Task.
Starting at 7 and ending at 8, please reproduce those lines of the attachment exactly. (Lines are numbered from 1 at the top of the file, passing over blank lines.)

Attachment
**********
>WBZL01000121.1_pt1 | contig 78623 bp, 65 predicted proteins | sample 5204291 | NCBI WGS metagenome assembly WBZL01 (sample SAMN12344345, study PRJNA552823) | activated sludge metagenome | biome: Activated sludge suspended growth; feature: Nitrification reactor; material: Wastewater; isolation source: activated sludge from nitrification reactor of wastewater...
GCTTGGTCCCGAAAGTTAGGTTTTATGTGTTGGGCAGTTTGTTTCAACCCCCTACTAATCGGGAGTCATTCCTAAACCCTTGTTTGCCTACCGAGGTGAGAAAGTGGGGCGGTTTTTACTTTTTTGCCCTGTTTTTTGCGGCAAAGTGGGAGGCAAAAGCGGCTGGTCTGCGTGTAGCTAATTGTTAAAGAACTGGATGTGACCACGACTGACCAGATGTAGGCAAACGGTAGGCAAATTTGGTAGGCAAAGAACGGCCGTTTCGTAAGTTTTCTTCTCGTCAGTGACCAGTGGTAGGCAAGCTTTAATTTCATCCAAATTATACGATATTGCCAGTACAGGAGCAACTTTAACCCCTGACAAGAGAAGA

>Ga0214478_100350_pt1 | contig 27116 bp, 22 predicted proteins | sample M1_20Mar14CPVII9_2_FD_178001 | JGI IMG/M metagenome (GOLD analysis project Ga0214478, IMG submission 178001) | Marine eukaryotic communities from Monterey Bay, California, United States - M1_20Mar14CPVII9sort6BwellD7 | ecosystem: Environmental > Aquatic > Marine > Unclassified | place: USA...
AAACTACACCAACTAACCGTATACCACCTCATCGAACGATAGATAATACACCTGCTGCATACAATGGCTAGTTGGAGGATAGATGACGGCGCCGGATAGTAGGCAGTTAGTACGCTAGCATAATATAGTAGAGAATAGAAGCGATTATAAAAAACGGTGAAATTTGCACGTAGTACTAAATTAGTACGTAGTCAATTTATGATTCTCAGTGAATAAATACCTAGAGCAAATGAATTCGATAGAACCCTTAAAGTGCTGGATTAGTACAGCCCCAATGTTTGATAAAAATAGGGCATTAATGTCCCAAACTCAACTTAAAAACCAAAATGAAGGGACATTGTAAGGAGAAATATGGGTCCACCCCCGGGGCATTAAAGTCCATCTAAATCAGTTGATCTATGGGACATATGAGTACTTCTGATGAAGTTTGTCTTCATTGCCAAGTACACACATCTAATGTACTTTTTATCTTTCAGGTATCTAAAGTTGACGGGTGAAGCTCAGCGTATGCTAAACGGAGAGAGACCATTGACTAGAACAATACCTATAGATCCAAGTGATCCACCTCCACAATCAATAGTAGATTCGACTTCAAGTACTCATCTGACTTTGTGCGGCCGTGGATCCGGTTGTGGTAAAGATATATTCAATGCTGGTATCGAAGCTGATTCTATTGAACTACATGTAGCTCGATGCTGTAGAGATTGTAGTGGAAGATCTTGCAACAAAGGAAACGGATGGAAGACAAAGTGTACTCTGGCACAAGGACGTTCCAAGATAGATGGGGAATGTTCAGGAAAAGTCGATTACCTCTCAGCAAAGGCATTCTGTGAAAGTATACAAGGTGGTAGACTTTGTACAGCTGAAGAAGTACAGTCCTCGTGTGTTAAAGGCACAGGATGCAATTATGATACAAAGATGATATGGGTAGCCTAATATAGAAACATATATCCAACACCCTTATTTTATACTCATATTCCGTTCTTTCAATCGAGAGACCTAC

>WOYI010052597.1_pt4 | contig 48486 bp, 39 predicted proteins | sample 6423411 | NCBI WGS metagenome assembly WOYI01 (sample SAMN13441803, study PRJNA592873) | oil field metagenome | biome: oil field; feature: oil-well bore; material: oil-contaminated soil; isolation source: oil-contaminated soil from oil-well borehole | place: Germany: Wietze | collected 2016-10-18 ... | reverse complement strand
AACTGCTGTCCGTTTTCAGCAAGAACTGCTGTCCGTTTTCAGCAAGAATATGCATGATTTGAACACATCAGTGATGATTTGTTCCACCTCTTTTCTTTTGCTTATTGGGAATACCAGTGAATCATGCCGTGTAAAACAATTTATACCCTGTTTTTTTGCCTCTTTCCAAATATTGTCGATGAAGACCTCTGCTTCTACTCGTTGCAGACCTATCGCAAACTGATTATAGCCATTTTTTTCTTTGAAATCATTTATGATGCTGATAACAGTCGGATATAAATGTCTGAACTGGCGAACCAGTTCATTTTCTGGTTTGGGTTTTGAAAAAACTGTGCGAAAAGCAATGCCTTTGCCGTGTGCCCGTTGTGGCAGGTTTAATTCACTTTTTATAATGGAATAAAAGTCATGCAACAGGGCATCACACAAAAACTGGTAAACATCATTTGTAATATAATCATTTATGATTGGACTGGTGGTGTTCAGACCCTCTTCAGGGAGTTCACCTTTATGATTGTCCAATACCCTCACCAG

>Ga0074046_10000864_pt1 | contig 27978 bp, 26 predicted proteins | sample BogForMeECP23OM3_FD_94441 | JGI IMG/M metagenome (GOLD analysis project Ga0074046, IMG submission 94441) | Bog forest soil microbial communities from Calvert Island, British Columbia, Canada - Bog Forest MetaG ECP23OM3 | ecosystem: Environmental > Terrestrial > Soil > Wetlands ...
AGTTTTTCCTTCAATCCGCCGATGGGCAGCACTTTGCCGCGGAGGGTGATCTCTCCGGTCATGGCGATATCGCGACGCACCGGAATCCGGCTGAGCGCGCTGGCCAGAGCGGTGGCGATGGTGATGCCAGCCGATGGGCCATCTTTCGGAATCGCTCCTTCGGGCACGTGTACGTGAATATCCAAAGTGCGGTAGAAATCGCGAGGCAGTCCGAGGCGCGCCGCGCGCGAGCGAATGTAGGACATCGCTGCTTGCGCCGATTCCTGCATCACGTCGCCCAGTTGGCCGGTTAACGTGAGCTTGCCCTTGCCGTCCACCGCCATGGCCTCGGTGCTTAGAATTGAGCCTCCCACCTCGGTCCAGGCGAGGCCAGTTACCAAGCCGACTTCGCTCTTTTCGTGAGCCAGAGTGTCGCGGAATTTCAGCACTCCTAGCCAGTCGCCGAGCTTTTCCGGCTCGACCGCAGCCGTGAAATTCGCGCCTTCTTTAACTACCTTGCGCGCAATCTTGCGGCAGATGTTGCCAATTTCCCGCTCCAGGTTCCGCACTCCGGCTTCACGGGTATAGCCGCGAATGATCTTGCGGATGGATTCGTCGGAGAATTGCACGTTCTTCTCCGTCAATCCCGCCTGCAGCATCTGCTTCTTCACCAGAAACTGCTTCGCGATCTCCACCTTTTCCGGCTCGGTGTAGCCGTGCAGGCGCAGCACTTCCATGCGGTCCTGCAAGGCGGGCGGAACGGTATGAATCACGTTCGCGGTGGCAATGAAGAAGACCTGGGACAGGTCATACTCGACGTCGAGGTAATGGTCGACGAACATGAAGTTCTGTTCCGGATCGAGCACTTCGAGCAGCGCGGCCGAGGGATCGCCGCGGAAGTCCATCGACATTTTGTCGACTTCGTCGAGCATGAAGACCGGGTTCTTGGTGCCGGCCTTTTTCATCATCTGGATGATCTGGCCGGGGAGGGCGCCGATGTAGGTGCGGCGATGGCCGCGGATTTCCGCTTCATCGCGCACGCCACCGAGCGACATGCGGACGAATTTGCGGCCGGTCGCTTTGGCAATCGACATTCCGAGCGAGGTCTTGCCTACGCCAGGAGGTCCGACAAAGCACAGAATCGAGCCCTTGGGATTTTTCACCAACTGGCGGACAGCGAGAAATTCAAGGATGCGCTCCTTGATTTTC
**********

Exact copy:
>Ga0074046_10000864_pt1 | contig 27978 bp, 26 predicted proteins | sample BogForMeECP23OM3_FD_94441 | JGI IMG/M metagenome (GOLD analysis project Ga0074046, IMG submission 94441) | Bog forest soil microbial communities from Calvert Island, British Columbia, Canada - Bog Forest MetaG ECP23OM3 | ecosystem: Environmental > Terrestrial > Soil > Wetlands ...
AGTTTTTCCTTCAATCCGCCGATGGGCAGCACTTTGCCGCGGAGGGTGATCTCTCCGGTCATGGCGATATCGCGACGCACCGGAATCCGGCTGAGCGCGCTGGCCAGAGCGGTGGCGATGGTGATGCCAGCCGATGGGCCATCTTTCGGAATCGCTCCTTCGGGCACGTGTACGTGAATATCCAAAGTGCGGTAGAAATCGCGAGGCAGTCCGAGGCGCGCCGCGCGCGAGCGAATGTAGGACATCGCTGCTTGCGCCGATTCCTGCATCACGTCGCCCAGTTGGCCGGTTAACGTGAGCTTGCCCTTGCCGTCCACCGCCATGGCCTCGGTGCTTAGAATTGAGCCTCCCACCTCGGTCCAGGCGAGGCCAGTTACCAAGCCGACTTCGCTCTTTTCGTGAGCCAGAGTGTCGCGGAATTTCAGCACTCCTAGCCAGTCGCCGAGCTTTTCCGGCTCGACCGCAGCCGTGAAATTCGCGCCTTCTTTAACTACCTTGCGCGCAATCTTGCGGCAGATGTTGCCAATTTCCCGCTCCAGGTTCCGCACTCCGGCTTCACGGGTATAGCCGCGAATGATCTTGCGGATGGATTCGTCGGAGAATTGCACGTTCTTCTCCGTCAATCCCGCCTGCAGCATCTGCTTCTTCACCAGAAACTGCTTCGCGATCTCCACCTTTTCCGGCTCGGTGTAGCCGTGCAGGCGCAGCACTTCCATGCGGTCCTGCAAGGCGGGCGGAACGGTATGAATCACGTTCGCGGTGGCAATGAAGAAGACCTGGGACAGGTCATACTCGACGTCGAGGTAATGGTCGACGAACATGAAGTTCTGTTCCGGATCGAGCACTTCGAGCAGCGCGGCCGAGGGATCGCCGCGGAAGTCCATCGACATTTTGTCGACTTCGTCGAGCATGAAGACCGGGTTCTTGGTGCCGGCCTTTTTCATCATCTGGATGATCTGGCCGGGGAGGGCGCCGATGTAGGTGCGGCGATGGCCGCGGATTTCCGCTTCATCGCGCACGCCACCGAGCGACATGCGGACGAATTTGCGGCCGGTCGCTTTGGCAATCGACATTCCGAGCGAGGTCTTGCCTACGCCAGGAGGTCCGACAAAGCACAGAATCGAGCCCTTGGGATTTTTCACCAACTGGCGGACAGCGAGAAATTCAAGGATGCGCTCCTTGATTTTC